All You Need To Know About The History Of Famous ‘Lavas’

Lavash (Lavas in kashmiri language) is a thin flat bread usually leavened, traditionally baked in a tandoor and common to the cuisines of South Caucasus, Western Asia, and the areas surrounding the Caspian Sea.

Lavash is one of the most widespread types of bread in Armenia, Azerbaijan, Iran and Turkey.

Origin of Lavash.

How the concept of making Lavas sneaked into Kashmir traces back to the period of Shah-i-Hamadan and no other substantial research can be found about it’s origin in Kashmir.

“Mohammad Din Fauq in his Taarikh-i Aqwaam-i Kashmir/History of the Caste/Tribes in Kashmir, says that many Sufis who accompanied Shah-i Hamadan (ra) to kashmir for religious preaching, adopted the profession of bread-makers/Naan-Bais, Kaandar in kashmir, hence we still find this caste/Sofi with the bread-makers of kashmir. Thus, it is most probable that the “Lavaas” was introduced by those Iranian Sufis/Sofis in kashmir who had actually reached here to propagate Islam and adopted this profession for their earnings.” says Asad Irfan, a research scholar in Islamic studies.

Some historians relate it to the Armenian Lavash because of the same method of preparation and obviously the name which is pronounced as ‘Lavas‘ in kashmiri language and ‘Lavash‘ in Armenia.

According to The American Heritage Dictionary of the English Language lavash is “a thin unleavened flatbread of Armenian origin”.

In 2014, Lavash was described by the Intangible Cultural Heritage of Humanity as “an expression of Armenian culture”. This decision led to protests in Azerbaijan, Iran, Kyrgyzstan, and Kazakhstan over claims that the food was “regional”, not “Armenian”.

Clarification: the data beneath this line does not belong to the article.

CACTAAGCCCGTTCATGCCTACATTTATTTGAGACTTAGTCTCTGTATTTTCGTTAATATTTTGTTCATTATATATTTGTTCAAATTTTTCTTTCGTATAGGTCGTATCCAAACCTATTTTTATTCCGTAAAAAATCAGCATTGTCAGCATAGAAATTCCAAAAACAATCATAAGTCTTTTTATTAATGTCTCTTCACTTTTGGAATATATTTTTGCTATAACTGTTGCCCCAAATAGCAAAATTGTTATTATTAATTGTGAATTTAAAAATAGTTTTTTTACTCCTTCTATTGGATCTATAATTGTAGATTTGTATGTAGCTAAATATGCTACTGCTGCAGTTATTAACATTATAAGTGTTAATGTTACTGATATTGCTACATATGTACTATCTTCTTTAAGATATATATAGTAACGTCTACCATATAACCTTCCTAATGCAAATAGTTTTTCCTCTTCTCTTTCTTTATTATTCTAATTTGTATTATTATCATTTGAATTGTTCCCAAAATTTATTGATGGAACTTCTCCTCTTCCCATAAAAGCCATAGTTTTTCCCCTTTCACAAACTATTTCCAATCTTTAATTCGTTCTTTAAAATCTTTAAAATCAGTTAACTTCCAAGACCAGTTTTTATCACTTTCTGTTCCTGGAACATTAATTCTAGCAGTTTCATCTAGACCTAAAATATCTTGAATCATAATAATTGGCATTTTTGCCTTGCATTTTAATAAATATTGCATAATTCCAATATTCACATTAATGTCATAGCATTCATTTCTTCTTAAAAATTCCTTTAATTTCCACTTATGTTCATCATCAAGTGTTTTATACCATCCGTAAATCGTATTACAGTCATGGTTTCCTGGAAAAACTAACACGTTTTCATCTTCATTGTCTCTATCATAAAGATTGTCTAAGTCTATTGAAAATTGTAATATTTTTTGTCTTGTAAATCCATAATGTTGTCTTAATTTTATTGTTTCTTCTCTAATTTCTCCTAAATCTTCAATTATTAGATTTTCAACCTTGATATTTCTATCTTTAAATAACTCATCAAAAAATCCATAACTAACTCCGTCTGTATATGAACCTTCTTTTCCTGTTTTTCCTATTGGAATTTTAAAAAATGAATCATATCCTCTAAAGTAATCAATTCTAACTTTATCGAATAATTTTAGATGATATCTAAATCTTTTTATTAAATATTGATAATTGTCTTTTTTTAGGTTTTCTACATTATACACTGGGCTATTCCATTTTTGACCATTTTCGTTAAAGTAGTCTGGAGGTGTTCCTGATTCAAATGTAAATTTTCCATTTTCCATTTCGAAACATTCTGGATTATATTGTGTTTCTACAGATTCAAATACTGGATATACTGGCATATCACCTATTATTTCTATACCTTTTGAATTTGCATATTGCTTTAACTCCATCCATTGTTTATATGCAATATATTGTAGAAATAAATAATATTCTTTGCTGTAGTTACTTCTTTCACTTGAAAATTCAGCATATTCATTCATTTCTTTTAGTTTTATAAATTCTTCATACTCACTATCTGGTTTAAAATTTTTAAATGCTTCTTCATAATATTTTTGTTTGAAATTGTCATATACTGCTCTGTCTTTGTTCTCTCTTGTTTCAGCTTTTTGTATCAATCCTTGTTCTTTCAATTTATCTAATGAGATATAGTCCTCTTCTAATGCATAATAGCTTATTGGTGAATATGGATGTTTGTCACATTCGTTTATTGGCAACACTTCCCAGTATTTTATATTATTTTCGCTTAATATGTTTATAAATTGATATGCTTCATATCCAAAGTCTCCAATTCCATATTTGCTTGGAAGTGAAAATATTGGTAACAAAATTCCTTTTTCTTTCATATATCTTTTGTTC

The origin of lavash is often attributed to Armenia, but some scholars say lavash probably originated in Iran. Food historian Gil Marks identifies the origin more generally as the Middle East.


In Armenian villages, dried lavash is stacked high in layers to be used later, and when the time comes to rehydrate the bread, it is sprinkled with water to make it softer again. The dried bread is broken up into khash, while fresh lavash is used to wrap the Armenian specialty dish khorovats and to make other wraps with herbs and cheese.

As it is considered to be a symbol of fertility and prosperity, lavash has great significance in the Armenian wedding ceremonies, and is also used in traditional medicine since it is believed to have healing properties.

In Iran, Turkey and some Middle Eastern countries lavash is used with kebabs to make dürüm wraps like tantuni. In its dry form, leftover lavash is used in Iran to make quick meals after being rehydrated with water, butter, or cheese.

In Turkish cuisine lavaş can be used also for sweet dishes and served alongside some traditional Turkish dessert dishes like kaysefe, hasude, pestil kavurması (braised fruit leather), ağuz and helva.

In Kashmir this thin unleavened bread can be served crisp with the traditional ‘Noon chai’ or used as a wrap with meat or chickpea fillings to create one of the most iconic streetfoods in Kashmir – the Masala Tchott. Served hot with a tangy and spicy mujj chetin (raddish chutney), this is one of the staple favourites for locals and visitors alike.

Traditions and customs.

In Sabirabad District of Azerbaijan after a wedding when the bride comes into her new house, her mother-in-law puts lavash on her shoulder and says: “Let you come to the house of wealth, let your foot be lucky” In the Novkhani settlement, after a funeral, it is customary for people to prepare kyulchya, which sometimes consists of halva wrapped up in lavash.

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